Her deep evocation of place, of textures, and words that drip with dialect has been part of "The Help" phenomenon, says Wilda Williams, a fiction editor for the trade publication Library Journal. It "continues to resonate for many readers, especially for white readers who grew up in the segregated South, because it is the only recent novel that accurately captures the complicated and contradictory relationships between blacks and whites in the South," she says.
"Southern friends who have read the book have told me the novel vividly depicts the deep love that black caretakers and their charges often shared, but it also made them realize in retrospect how demeaning life must have been for their 'help.' Of course, the issues of prejudice and racism touch all of us, so Stockett's novel also has broad appeal to readers outside the South."
Williams, an Alabama native, has a wait-and-see attitude about the movie. "With the exception of 'To Kill a Mockingbird,' Hollywood never gets the South right," she says.
Former National Urban League president and Clinton adviser Vernon Jordan called Stockett to say that as a young chauffeur for the mayor of Atlanta, he could relate to her characters. But the past year has also featured critics, for her use of black dialect and for a white woman telling -- and making money from -- black stories.
It's a criticism that "makes me cringe," Stockett told NPR in December.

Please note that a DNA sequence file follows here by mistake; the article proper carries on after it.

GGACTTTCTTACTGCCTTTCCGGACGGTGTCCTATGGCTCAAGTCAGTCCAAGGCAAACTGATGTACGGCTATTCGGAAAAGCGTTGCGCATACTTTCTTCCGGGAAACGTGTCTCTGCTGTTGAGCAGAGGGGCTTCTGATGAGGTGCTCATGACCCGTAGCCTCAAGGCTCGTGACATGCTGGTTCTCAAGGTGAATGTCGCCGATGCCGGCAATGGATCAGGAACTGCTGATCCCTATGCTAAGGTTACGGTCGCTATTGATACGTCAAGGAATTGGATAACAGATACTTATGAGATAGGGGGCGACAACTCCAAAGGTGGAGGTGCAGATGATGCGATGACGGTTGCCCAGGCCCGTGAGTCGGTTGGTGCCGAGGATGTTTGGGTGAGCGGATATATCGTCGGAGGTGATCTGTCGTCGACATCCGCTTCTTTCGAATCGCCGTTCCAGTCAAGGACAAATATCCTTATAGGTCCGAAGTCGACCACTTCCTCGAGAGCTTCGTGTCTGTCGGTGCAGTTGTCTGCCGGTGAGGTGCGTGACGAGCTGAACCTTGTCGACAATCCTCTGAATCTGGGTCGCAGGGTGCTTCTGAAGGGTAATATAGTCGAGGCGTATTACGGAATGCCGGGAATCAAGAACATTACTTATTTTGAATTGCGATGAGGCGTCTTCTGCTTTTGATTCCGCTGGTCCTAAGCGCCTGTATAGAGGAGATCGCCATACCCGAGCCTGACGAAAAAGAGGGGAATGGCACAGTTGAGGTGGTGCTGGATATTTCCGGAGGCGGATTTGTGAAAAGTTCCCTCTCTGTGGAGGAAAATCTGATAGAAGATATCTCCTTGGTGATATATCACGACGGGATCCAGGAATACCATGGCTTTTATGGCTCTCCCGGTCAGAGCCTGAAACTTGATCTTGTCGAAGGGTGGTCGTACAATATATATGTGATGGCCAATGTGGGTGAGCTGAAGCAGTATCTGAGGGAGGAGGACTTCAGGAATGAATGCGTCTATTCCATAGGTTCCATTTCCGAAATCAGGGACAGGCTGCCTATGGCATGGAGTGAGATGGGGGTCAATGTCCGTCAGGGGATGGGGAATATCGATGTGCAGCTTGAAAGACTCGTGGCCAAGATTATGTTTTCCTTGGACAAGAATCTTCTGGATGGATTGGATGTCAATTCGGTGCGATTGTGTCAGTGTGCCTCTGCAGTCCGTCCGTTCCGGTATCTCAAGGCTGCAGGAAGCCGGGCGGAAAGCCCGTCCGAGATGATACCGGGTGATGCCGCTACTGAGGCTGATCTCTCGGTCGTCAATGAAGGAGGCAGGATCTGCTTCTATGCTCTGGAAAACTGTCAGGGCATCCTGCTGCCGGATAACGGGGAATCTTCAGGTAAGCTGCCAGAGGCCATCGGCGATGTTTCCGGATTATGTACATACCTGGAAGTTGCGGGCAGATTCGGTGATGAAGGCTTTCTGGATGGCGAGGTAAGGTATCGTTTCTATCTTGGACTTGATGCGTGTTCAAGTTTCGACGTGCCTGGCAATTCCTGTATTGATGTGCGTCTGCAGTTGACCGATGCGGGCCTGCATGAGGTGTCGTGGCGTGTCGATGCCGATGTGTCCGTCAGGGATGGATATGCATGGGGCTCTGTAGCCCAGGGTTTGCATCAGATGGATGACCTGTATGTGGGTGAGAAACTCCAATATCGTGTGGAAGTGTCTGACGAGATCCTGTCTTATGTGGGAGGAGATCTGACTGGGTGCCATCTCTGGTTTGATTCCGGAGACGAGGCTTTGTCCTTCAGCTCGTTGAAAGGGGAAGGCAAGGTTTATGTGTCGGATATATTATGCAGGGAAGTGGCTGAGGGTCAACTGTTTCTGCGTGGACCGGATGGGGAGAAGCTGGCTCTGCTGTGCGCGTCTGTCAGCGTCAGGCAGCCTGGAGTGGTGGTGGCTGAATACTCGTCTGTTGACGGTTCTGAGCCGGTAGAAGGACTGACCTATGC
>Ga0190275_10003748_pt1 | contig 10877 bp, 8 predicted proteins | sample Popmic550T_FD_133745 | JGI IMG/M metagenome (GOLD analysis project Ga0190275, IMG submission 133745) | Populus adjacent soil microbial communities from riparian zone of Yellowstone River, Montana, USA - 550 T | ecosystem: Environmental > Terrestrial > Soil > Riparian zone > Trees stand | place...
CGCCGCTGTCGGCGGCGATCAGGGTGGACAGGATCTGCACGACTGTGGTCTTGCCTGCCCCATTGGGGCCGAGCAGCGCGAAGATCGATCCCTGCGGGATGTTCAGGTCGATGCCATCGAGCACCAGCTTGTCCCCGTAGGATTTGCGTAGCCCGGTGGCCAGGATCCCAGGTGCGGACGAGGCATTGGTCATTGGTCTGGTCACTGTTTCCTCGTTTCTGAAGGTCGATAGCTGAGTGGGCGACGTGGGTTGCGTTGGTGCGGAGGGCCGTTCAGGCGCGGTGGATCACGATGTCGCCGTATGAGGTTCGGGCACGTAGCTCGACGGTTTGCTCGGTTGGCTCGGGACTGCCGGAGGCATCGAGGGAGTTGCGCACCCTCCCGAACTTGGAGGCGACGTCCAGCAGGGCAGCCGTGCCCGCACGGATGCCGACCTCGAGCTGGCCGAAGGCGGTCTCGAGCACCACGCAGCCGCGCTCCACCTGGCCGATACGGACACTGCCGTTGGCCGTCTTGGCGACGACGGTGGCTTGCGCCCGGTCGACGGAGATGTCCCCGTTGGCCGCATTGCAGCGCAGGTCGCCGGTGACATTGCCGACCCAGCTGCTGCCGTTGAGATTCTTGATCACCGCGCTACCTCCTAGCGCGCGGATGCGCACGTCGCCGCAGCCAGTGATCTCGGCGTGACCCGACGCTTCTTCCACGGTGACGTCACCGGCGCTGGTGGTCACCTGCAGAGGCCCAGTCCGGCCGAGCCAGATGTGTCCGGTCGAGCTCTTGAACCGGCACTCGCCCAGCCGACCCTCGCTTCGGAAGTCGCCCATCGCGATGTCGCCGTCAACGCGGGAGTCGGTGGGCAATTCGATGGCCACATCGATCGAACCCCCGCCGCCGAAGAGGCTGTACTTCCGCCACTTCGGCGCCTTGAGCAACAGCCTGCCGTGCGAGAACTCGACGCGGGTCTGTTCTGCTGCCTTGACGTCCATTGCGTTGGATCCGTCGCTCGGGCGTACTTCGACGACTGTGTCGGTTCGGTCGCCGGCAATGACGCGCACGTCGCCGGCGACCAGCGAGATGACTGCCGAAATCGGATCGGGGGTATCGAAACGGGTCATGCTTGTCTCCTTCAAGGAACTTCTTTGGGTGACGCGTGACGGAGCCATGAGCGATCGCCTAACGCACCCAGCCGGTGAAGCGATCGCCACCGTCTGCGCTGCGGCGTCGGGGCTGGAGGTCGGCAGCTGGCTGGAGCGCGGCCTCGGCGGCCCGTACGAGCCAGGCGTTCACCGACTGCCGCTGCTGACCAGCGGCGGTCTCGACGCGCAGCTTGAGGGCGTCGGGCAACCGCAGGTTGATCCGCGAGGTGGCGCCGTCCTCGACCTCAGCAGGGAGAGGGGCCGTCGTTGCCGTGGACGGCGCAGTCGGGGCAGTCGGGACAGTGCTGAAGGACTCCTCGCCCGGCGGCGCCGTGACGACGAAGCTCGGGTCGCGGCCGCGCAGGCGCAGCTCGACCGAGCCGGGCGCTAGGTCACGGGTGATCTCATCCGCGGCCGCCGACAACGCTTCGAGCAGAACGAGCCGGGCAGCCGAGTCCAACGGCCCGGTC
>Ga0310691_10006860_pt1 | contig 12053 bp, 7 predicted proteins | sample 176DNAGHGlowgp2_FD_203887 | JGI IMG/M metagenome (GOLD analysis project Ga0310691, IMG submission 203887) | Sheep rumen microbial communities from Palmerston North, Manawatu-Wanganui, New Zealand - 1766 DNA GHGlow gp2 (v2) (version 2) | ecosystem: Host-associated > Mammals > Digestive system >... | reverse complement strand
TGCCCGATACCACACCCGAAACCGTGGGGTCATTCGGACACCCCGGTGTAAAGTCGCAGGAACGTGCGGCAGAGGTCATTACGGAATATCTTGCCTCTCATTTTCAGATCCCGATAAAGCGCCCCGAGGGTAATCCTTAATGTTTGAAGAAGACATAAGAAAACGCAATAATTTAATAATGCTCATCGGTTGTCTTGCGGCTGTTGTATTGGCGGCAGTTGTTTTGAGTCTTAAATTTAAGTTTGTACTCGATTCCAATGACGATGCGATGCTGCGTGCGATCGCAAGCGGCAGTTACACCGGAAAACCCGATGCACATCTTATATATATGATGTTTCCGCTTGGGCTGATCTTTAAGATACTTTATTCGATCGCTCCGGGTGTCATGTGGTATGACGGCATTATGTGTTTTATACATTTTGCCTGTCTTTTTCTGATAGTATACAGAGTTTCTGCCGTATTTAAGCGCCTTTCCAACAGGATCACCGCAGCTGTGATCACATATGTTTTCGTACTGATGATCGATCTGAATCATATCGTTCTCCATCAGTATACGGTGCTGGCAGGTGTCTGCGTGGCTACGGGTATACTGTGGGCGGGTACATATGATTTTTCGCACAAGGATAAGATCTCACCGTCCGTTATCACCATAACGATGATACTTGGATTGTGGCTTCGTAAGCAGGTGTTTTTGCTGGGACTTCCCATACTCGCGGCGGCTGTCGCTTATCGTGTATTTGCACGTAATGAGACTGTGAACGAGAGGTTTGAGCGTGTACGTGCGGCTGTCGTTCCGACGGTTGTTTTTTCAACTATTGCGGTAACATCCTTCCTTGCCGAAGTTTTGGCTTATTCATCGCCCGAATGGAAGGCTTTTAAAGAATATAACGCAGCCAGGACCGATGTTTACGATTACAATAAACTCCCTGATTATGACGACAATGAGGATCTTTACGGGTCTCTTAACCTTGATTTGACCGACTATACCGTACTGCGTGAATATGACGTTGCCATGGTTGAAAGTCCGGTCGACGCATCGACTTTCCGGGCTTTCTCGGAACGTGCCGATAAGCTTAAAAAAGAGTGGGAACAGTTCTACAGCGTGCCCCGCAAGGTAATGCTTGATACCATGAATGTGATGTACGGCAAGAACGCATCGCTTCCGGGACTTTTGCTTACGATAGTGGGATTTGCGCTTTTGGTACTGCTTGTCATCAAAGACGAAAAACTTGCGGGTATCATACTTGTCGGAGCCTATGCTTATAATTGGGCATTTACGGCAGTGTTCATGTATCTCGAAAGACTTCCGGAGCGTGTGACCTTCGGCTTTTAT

"I agree" that black voices are undervalued, Stockett says. But she set out to write one story, a piece of fiction with voices that sounded to her ears like music, that were close to her heart. "I don't think I got it right by any means," she says. "I wish I could change little nuances."
"People say, 'Oh, my God, I can't believe she would try to represent black women that way.' Demetrie didn't go past sixth grade. She lived in a shack. I wasn't trying to represent a whole race or people," she says. It can sound almost like a plea.
That's been a daunting part of this phenomenal year for Stockett, a lesser ghost of Mississippi. This white woman, who never really liked to talk much, is suddenly being asked about history and cultural anthropology, to address and redress, when she really just wanted to write letters from home. So it has also been a time of figuring out her role, which, by the way, can make her relationship with her own help dicey.
"I have a Hispanic housekeeper now, and I don't speak Spanish, so there's not a whole lot of intimacy there. I have a nanny from Georgia, and she's white and she brings her daughter." They are great friends and work well together, but neither relationship exists in the same fraught cocoon as those "help" relationships in the Old South.
In writing a book that tried to imagine what the world looked like from the help's side, Stockett says, she is now keenly aware of how she treats her own. "I think about the fact that my Hispanic nanny has to leave her own child at home to come clean up after mine. I tell her to bring her kids," Stockett says.
"I think as a Southern white woman, it's just this instinct that we feel guilty when someone else comes in our house doing our chores, cleaning my kitchen. . . . We try to treat our help with almost kid gloves, maybe, cause we're reflecting on how they were treated in the past."
Stockett returns to Atlanta on Monday, but she doesn't want to go. Her next book is set in the Mississippi Delta, and she'd much rather stay close. She'd rather "sit back and observe," take it all in silently.
Kind of like the black maids who raised generations of white children and whose deeply imagined stories have struck a national chord, and in one year, totally changed Kathryn Stockett's life.